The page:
Mondrian’s Paintings and Their Pulsating Intricacy

The longer I look at Mondrian’s paintings, the more I see in them. This applies to lots of art, but I think Mondrian built real time into his paintings. They unfold with unusual deliberation in a semblance of symmetry and order that is actually precarious, even volatile. This is especially true of his mature works from the late 1920s to the early 1940s, with their tensile fusions of glowing white backgrounds, black scaffoldings and blocks of bright primaries. Everything about them, the tiniest decision, is evident and has visual repercussions.

Once you see the details, they keep everything in motion, including your eye, moving around the canvas along the black bands, into the colors and the whites, to the canvas’s edges and sometimes beyond. When you factor in the yellow pings that can radiate from the black scaffoldings’ intersections — the optical illusions of glowing dots — things become truly complex.

A Mondrian painting is a pulsating totality — object, surface, composition — in a way that relates, perhaps surprisingly, to Jackson Pollock’s allover drip paintings. And Mondrian’s imposition of time on the viewer, which may be a first in Western abstract painting, set the stage for both the visual gyrations of Op Art and the more meditative effects of Ad Reinhardt, Agnes Martin and Brice Marden, as well as for future generations.

“Broadway Boogie-Woogie” and other Mondrian paintings at the Museum of Modern Art blend symmetry with a tensile volatility. Credit Mark Kauzlarich/The New York Times
“Broadway Boogie-Woogie” and other Mondrian paintings at the Museum of Modern Art blend symmetry with a tensile volatility. Credit Mark Kauzlarich/The New York Times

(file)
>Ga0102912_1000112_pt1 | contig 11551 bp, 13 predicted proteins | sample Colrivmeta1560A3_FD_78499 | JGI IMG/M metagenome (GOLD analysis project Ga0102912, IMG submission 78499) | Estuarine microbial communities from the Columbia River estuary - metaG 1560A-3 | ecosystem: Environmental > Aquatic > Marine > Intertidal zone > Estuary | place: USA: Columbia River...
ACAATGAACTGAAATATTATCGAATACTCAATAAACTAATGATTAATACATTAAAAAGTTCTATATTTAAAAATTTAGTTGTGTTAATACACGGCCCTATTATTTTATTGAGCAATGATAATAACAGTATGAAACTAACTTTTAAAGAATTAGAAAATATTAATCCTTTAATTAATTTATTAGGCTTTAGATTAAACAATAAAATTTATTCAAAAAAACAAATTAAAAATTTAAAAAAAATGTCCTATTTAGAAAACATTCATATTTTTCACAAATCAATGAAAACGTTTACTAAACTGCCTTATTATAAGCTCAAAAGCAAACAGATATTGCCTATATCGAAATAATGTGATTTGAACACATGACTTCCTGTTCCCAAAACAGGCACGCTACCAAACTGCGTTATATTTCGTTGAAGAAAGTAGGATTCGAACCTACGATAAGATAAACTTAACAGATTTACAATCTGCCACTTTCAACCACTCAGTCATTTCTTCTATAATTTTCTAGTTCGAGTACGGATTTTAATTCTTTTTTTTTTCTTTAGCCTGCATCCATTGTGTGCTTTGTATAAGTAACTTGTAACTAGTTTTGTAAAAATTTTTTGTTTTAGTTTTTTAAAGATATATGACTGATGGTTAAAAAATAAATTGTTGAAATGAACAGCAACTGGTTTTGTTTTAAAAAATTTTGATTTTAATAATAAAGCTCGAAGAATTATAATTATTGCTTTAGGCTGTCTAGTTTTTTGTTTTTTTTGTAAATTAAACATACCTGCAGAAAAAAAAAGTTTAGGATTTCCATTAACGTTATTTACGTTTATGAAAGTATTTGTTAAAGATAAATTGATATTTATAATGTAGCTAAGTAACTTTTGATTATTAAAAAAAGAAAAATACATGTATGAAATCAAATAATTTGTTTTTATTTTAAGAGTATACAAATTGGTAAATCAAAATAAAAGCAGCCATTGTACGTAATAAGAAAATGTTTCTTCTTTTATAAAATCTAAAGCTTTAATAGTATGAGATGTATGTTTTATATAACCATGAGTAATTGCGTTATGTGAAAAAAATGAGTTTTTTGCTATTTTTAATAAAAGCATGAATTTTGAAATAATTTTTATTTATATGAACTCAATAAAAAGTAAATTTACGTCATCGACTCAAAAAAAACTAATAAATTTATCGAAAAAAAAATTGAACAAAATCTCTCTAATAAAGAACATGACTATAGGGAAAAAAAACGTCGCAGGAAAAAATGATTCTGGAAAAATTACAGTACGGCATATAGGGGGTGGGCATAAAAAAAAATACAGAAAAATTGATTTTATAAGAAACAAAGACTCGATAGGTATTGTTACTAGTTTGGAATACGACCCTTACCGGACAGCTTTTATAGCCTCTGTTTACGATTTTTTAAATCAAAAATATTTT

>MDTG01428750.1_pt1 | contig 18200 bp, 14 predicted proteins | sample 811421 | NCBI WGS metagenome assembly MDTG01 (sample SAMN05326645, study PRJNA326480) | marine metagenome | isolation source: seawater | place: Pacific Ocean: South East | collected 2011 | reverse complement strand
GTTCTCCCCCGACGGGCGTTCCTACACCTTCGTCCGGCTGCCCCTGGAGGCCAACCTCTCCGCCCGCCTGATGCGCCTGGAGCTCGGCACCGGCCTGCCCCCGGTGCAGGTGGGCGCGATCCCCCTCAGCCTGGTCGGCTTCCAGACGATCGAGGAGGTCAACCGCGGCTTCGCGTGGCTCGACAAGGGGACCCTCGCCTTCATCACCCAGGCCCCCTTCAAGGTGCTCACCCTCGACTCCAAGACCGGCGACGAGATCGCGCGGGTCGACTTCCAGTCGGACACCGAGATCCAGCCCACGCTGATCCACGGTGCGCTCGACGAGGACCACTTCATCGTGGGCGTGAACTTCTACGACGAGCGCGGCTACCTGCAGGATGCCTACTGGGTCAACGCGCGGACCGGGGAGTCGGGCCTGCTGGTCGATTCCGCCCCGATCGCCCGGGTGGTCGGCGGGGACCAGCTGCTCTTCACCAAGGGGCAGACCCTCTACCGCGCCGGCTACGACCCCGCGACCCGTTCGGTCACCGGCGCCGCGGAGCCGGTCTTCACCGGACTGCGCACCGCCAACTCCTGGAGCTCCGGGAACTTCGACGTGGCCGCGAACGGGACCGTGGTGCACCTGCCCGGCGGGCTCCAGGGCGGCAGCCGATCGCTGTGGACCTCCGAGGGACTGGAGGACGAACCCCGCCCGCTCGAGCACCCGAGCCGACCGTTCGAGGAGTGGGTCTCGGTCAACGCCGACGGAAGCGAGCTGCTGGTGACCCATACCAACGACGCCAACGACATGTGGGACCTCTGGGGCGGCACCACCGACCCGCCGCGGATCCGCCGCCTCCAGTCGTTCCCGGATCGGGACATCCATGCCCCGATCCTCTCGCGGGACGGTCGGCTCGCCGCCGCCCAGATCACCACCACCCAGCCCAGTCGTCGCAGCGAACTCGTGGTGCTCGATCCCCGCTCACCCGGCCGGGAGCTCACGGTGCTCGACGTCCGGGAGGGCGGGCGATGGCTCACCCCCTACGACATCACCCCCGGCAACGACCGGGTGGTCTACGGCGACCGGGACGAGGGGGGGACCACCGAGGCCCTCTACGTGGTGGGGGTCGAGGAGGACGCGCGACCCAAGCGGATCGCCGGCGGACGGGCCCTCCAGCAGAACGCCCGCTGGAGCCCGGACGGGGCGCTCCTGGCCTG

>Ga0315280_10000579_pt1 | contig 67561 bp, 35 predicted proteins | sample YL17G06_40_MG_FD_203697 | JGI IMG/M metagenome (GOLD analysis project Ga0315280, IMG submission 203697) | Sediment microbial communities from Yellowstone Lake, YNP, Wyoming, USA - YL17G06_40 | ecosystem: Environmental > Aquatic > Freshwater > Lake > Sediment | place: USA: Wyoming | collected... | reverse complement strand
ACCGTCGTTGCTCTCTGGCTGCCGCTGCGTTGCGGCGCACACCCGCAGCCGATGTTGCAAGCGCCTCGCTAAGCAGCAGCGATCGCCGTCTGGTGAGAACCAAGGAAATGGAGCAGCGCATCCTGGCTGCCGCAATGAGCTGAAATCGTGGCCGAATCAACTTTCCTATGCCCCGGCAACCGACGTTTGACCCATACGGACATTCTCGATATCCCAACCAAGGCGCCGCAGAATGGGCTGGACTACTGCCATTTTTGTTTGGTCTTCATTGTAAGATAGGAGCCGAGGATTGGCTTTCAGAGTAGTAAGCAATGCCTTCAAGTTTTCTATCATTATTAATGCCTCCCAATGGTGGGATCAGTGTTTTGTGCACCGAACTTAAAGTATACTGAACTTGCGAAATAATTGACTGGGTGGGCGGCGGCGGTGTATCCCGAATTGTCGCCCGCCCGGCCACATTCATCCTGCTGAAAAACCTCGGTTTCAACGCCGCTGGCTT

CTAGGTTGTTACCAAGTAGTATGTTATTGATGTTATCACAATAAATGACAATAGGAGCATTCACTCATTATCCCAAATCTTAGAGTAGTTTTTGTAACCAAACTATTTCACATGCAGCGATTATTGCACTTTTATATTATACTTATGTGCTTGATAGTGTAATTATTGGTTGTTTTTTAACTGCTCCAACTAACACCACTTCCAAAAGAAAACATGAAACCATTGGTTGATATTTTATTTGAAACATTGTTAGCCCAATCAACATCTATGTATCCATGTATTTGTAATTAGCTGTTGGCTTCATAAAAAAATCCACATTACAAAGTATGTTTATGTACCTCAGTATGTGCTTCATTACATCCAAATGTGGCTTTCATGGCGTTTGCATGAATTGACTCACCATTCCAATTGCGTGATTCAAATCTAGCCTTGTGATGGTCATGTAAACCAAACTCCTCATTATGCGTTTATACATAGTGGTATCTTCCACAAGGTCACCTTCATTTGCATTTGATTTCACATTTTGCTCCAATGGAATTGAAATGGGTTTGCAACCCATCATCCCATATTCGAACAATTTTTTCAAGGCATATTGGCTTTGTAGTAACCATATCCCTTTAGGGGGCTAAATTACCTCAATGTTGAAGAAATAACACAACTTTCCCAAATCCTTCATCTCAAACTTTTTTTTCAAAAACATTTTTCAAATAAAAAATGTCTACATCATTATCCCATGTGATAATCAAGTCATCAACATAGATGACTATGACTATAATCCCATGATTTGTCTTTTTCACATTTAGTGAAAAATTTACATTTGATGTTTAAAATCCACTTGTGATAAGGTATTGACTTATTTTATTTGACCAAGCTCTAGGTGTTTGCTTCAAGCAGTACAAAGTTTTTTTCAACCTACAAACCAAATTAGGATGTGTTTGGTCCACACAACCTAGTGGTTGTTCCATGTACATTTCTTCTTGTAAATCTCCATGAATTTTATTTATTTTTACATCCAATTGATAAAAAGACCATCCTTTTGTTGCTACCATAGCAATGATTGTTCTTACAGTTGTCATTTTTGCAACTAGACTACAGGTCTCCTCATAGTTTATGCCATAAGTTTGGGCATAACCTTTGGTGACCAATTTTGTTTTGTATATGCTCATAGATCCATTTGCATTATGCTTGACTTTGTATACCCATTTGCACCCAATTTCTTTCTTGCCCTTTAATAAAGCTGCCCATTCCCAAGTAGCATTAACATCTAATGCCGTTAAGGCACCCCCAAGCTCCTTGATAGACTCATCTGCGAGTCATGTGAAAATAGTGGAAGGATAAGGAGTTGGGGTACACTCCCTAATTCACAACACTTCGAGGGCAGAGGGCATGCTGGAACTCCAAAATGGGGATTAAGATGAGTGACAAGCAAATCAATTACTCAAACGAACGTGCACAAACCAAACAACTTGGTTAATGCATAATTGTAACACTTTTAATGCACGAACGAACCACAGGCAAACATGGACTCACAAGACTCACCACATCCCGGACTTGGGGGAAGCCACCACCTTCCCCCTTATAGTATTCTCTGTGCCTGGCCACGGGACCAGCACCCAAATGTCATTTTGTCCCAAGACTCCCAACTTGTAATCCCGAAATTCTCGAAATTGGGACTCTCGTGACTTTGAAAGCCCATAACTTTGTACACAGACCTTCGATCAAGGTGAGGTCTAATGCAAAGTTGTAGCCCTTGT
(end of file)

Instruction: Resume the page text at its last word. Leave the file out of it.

The Museum of Modern Art is a great place to see Mondrian’s art unfold, and especially now — unexpectedly. The Modern has only five of its 16 paintings on view, and instead of dominating a relatively small gallery as they usually do, they are hanging in a large one with 26 works by nine other artists including Picasso, Klee, Giorgio de Chirico, Brancusi and Stuart Davis.

Yet this urbane modernist mash-up is enlivening, and it turns out that less Mondrian can be more. Certainly when the paintings are astutely chosen, as they are here, line one wall, span his maturity and culminate in “Broadway Boogie-Woogie” from 1942-43, the last work completed before he died in New York in 1944 at age 71. They summarize Mondrian’s quest to activate his surfaces and open your eyes, and each painting helps you see the next.

The first, “Composition With Red, Blue, Black, Yellow and Gray” from 1921, has no white and is bricked up with beautifully equivocating colors. In contrast, the second, “Tableau I: Lozenge With Four Lines and Gray” from 1926, which is hung as a diamond, is almost entirely white. A mere four black bands of varying widths create a square with three corners cropped by the canvas’s edges. But the square turns the canvas’s real corners into extraneous triangles, the lowest of which is painted a gray so pale you might miss it, except for the title.

The black bands in the 1921 painting sometimes stop short of the canvas edge, leaving a little breathing room for all that color. But in the third painting, “Composition No. II, With Red and Blue” from 1929, some of the bands wrap around the canvas’s edges along with the colors, which are now decisive and saturated. A little like banners sharing one flagpole, two rectangles — one red, one blue — extend from a single black vertical band that runs down the center of the painting; it joins a horizontal band along the work’s bottom edge that has a realness verging on trompe l’oeil.

The fourth painting, “Composition in Red, Blue, and Yellow” from 1937-42, reaches the geometric sublime. Everything happens at once. This is the Mondrian I would most love to live with, in perpetuity. Its scaffolding, dense on the right, open on the left, is alive with pings. Small blocks of red and blue hug the canvas edges and are not totally outlined in black, although the biggest block of color is. Locked into the center, it is yellow, echoing the pings while everything else ebbs and flows around it.

These works lead magisterially to “Broadway Boogie-Woogie,” a near-masterpiece and the start of a phase that Mondrian sadly did not live to explore. He exchanges the black bands for a more extensive network of yellow conduits through which pulse little squares of red, blue and, once again, gray — the pings embodied. In the interstices of the yellow network, blocks of the four colors combine and recombine, forming banners and semaphores, bridging gaps and creating new pathways. The possibilities were clearly endless for Mondrian, and with time, they can become so for us, too.

by Roberta Smith

Source: The New York Times

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